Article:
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Asian Opinions

Thursday, Jun 12, 2014

Asian Opinions

'Comedy of Errors' and other Indonesian political farces

The Jakarta Post/ANN | Thursday, Jun 12, 2014

Indonesia's presidential candidate Prabowo Subianto (2nd L) greets his running mate Joko Widodo (C), next to vice presidential candidates Hatta Rajasa (L) and Jusuf Kalla (R), before their presidential debate in Jakarta June 9, 2014. Indonesia will go to the polls to select a new president on July 9.

Do you like comedy? I love it. Not so much The Three Stooges slapstick type, but more farcical drama such as Shakespeare's Comedy of Errors, Oscar Wilde's The Importance of Being Ernest or Moliere's Tartuffe (aka The Impostor or The Hypocrite).

With their buffoonery, horseplay, ludicrously improbable situations and exaggerated characters, they are enormously entertaining. What I also like about farce is the way it turns something that is supposed to be serious into a foolish show, a mockery or a ridiculous sham.

In that case, I should love the current presidential election campaigns (pilpres), which have more than their fair share of farcical absurdity, right? So, how come I've been feeling increasingly distressed, appalled and sick to the stomach as I witness the comedy of errors of our so-called democratic election?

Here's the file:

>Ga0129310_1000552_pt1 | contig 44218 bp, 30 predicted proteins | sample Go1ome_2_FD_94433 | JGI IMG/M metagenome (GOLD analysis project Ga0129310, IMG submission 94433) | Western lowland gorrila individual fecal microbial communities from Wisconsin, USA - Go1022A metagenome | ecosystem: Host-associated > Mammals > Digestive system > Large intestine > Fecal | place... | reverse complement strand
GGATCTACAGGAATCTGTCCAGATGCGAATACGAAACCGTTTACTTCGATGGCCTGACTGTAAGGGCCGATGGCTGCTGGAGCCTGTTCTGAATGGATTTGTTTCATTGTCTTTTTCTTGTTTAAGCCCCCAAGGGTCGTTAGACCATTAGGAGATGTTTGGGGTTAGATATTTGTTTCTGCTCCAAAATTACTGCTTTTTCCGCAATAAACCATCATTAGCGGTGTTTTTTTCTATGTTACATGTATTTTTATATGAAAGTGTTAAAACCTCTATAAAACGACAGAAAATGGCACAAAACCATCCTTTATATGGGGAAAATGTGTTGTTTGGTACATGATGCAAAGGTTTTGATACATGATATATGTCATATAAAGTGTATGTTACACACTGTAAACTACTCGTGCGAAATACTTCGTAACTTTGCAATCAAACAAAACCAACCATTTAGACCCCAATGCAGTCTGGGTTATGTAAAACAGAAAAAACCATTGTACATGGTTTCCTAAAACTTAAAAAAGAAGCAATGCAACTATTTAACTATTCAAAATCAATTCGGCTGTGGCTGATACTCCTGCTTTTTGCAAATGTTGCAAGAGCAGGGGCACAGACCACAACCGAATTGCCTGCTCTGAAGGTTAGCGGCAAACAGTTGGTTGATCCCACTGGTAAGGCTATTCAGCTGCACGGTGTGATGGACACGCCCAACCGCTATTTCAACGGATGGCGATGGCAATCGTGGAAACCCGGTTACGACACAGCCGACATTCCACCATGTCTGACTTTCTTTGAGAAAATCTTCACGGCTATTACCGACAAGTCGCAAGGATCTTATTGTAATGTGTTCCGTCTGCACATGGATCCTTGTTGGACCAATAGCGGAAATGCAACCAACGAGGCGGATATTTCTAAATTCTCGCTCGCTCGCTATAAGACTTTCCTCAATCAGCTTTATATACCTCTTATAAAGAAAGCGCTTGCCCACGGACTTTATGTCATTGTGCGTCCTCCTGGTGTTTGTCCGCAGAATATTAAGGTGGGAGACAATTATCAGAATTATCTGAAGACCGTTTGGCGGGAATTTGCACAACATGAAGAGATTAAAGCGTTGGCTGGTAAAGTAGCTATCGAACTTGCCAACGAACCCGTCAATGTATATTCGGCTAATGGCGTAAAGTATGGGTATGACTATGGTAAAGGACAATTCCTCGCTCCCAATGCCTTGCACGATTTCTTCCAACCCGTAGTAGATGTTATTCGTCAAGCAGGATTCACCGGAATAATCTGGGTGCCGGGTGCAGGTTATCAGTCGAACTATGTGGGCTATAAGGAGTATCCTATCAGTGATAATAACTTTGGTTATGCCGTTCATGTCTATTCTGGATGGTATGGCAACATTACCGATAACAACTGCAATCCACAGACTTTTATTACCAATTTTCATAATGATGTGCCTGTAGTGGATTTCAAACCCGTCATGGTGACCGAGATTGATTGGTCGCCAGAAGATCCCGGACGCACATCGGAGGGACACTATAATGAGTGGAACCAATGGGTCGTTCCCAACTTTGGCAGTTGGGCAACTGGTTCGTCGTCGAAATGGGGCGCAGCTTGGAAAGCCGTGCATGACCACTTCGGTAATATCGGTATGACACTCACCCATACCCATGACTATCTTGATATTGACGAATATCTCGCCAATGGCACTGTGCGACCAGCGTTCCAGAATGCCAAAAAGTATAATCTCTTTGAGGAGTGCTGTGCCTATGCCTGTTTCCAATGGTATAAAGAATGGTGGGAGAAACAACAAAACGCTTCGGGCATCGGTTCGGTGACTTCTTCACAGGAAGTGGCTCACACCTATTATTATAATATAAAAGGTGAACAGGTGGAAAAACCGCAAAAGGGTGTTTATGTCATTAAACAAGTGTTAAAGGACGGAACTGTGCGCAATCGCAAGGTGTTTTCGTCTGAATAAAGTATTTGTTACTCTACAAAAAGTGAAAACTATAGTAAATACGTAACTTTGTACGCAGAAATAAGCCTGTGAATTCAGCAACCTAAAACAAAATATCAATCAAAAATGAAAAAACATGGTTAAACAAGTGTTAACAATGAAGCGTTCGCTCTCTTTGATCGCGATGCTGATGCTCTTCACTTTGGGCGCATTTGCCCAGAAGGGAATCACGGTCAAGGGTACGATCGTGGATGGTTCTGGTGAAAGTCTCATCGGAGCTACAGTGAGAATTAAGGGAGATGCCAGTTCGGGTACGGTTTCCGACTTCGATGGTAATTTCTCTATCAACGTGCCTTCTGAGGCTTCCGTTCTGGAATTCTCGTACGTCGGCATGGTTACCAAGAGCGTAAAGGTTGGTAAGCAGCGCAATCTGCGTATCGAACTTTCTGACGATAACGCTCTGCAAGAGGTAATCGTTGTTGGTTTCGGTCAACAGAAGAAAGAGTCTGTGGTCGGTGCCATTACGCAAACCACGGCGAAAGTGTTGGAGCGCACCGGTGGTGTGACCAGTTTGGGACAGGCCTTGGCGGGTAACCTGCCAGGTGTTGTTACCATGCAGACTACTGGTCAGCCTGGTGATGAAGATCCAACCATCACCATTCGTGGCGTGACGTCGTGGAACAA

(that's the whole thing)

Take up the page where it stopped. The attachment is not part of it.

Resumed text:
There are many things that are deeply disturbing - the cast of dodgy characters, the lies, the hypocrisy, the turncoats, the opportunists, the unscrupulous characters, the vote buying and those practicing what we call in Indonesian "menjilat ludah sendiri" (literally "to lick back your own spit", meaning, to recant). Even Jusuf Kalla himself once declared that Joko "Jokowi" Widodo was not fit to be a presidential candidate, but here he is now, as his aspiring vice president. Hello?

I guess that's real politics for you huh?

The most perturbing part of the election however, is how some people could get into the race at all, given what they represent: abuse of power, human rights violations, militaristic rule and elitism despite their populist rhetoric.

Who are they fooling? Dodgy and unsavory vestiges of Soeharto's authoritarian regime, they are Tartuffes, posing as leaders who care for the people and the nation, but in reality they are power junkies.

That these putrid leftovers want to hang on to their hegemony is natural. But the fact that we, the people, allow this to happen, is deeply disturbing.

It's true that all nations have their maladies. One of Indonesia's is denial, big time - an unconscious defence mechanism to protect us from unwelcome truths about ourselves. We're not alone in this: Japan, Cambodia, China, Guatemala are also afflicted with this malady, among many others. There are even Holocaust deniers, despite the fact that the Holocaust is one of the best documented events in history. Some even say that Adolf Hitler was the best friend the Jews had in Germany, and that he actively worked to protect them. That, dear reader, is beyond risible.

Despite being plagued by human rights violations allegations, Prabowo Subianto must be a more charismatic figure than Hitler as he has managed to charm and recruit several former activists whom previously his troops had allegedly kidnapped and tortured.

Pius Lustrilanang, Aan Rusdianto, Haryanto Taslam and Desmond J. Mahesa are four of the activists allegedly kidnapped by members of a special forces unit under the command of then Lt. Gen. Prabowo. However, they joined Gerindra, Prabowo's party and hold important positions. Is this a case of Stockholm syndrome, when captives grow to feel attachment to their captors?

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